Submitted by crinadmin on
Summary: This report extracts mentions of children's rights issues in the reports of all UN Treaty Bodies and their follow-up procedures. This does not include the Concluding Observations of the UN Committee on the Rights of the Child which are available here: http://www.crin.org/resources/treaties/index.asp
Please note that the language may have been edited in places for the purpose of clarity.
- UN Human Rights Committee
- UN Committee on Economic, Social and Cultural Rights
- UN Committee on the Elimination of Racial Discrimination
- UN Committee on the Elimination of Discrimination against Women
- UN Committee against Torture
- UN Committee on Migrant Workers
- UN Committee on the Rights of Persons with Disabilities
- UN Committee on Enforced Disappearance
UN Human Rights Committee
Last reported: 13 and 14 July 2011 Concluding Observations issued: 19 August 2011
Issues raised and recommendations given:
Roma community: While taking note of the Framework Programme for Integration of Roma in Bulgarian Society (2010-2020), the Committee is concerned at the on-going widespread discrimination suffered by the Roma population, especially in terms of access to education, justice, employment, housing and commercial establishments. The Committee is also concerned at the low number of related cases investigated, tried and sanctioned. The State party should pursue its efforts to eradicate stereotypes and widespread discrimination against Roma by, inter alia, increasing awareness-raising campaigns that promote tolerance and respect for diversity. The State party should adopt measures to promote equal access to opportunities and services in all fields and at all levels through appropriate actions in order to address existing inequalities. Finally, the State party should ensure that discrimination cases are systematically investigated, that those responsible are brought to justice and punished, and that adequate compensation is provided to the victims. (arts. 2, 25, 26 and 27) (Para. 7)
Institutionalized persons: The Committee is concerned at information about violent and discriminatory practices against children and adults with disabilities in medical institutional settings, including deprivation of liberty, the use of restraints and the enforced administration of intrusive and irreversible treatments such as neuroleptic drugs. The Committee is also concerned at the difficulties faced by institutionalized persons to reintegrate into society, and at the absence of psychosocial rehabilitation programmes for them. The State party should implement a policy of zero tolerance with regard to violent and discriminatory practices against children and adults with disabilities in medical settings, and take the necessary measures to guarantee effective and thorough investigation of all allegations of torture and ill-treatment, as well as the adequate prosecution and sanction of the alleged perpetrators. The State party should also set up and implement psychosocial rehabilitation programmes for institutionalized persons. (arts. 2, 6, 7, 9, 10 and 26) (Para. 10)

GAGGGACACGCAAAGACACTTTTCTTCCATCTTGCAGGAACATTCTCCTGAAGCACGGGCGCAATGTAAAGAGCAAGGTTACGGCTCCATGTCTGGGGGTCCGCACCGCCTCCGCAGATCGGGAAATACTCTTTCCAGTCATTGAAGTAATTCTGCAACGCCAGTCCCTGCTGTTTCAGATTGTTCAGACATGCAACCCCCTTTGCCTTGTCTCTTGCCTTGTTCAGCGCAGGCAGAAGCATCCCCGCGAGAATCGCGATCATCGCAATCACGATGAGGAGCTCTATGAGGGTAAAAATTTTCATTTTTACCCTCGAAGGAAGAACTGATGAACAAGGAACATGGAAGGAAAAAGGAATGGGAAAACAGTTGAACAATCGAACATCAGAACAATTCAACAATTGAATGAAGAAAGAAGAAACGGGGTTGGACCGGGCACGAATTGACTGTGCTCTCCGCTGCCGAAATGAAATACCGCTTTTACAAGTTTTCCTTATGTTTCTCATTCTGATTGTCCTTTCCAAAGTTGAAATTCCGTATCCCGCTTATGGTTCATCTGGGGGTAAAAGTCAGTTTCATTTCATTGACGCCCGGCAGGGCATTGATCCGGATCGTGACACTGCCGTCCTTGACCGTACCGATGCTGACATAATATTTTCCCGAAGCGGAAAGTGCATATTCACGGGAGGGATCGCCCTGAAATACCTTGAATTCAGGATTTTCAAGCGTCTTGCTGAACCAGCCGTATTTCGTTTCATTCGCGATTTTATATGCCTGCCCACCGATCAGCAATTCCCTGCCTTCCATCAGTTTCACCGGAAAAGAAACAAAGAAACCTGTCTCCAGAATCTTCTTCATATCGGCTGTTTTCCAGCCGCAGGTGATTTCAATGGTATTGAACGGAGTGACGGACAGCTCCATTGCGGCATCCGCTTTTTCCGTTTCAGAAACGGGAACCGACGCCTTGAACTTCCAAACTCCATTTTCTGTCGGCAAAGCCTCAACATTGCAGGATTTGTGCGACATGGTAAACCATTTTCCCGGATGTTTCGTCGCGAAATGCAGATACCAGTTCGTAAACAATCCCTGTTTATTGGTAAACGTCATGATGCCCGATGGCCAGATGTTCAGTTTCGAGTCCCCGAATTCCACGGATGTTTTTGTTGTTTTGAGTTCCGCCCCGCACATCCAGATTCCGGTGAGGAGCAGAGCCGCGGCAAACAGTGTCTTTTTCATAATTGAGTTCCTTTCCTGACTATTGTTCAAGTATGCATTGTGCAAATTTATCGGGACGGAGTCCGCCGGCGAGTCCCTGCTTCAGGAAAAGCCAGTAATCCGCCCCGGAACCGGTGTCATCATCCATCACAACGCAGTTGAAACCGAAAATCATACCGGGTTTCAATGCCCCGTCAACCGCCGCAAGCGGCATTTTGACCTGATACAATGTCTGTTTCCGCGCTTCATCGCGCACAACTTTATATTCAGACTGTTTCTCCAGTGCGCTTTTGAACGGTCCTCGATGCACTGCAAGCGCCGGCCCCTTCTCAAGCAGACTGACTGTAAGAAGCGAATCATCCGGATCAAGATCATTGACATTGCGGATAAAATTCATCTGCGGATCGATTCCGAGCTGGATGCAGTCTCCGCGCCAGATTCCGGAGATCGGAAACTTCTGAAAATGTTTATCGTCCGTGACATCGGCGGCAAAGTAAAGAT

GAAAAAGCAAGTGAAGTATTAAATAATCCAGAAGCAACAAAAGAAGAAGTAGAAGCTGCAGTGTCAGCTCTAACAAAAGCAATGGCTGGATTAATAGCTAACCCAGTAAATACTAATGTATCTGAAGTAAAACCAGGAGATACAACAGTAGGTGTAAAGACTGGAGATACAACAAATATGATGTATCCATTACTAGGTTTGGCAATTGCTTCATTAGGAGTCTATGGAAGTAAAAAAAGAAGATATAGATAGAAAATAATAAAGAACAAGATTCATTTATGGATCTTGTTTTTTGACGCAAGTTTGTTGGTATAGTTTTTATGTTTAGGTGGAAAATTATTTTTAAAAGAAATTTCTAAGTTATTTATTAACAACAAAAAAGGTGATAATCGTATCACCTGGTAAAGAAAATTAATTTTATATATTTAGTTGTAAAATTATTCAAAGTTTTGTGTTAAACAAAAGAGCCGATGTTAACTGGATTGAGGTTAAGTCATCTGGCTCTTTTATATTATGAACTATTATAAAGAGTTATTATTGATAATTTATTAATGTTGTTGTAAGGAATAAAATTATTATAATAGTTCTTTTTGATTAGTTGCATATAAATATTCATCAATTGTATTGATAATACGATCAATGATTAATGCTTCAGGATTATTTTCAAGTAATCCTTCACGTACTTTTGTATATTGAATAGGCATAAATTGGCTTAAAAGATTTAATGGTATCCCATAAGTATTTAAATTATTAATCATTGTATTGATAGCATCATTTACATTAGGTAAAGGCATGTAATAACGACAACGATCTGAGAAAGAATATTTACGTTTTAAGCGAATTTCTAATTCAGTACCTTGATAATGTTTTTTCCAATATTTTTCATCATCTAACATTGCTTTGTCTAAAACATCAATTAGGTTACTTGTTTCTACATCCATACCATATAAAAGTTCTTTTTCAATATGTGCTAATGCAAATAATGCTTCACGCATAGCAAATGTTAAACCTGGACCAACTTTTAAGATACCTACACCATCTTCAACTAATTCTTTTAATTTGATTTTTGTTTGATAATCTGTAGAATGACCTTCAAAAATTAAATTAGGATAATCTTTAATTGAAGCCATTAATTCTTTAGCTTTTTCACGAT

Corporal punishment: While welcoming the fact that corporal punishment is unlawful in the home, schools, penal system, alternative care settings and situations of employment, the Committee is concerned that children are still victims of such practices and that no information is available on the judicial prosecution of such practices. The State party should take practical measures to put an end to corporal punishment in all settings. It should encourage non-violent forms of discipline as alternatives to corporal punishment and should continue with public information campaigns to raise awareness about its harmful effects. (arts. 7 and 24) (Para. 4)
Marriage: The Committee is concerned about the widespread practice of informal marriage arrangements in the Roma community, especially for girls under the age of 14, despite the minimum age for marriage of 18 years. The State party should adopt and implement a country-wide preventive mechanism for girls under the legal age for marriage, through community awareness-raising strategies, focusing on the consequences of early and informal marriage arrangements and the rights and duties of the persons involved. (arts. 7 and 23) (Para. 15)
Childcare Institutions: The Committee notes the adoption of the plan Vision for Children’s De-institutionalization in the Republic of Bulgaria on 24 February 2010, which envisages closing down all childcare institutions over the next 15 years and eliminating the institutionalization of children under the age of 3. Nonetheless, the Committee remains concerned at the number of children who will remain in these institutions for the next 15 years. In addition, the Committee regrets the lack of concrete measures, under the plan, to set up a community-based system of care and the absence of a monitoring procedure to assess the implementation and results of the plan. The State party should urgently take action to close all children’s institutions and establish practical alternatives to institutionalization with sufficient funds to create and maintain a sustainable system of care compatible with the rights of the Covenant. The State party should also establish a monitoring procedure to assess the implementation and results of the plan of action to close all children’s institutions and create new alternatives for childcare. (arts. 24 and 10) (Para. 9)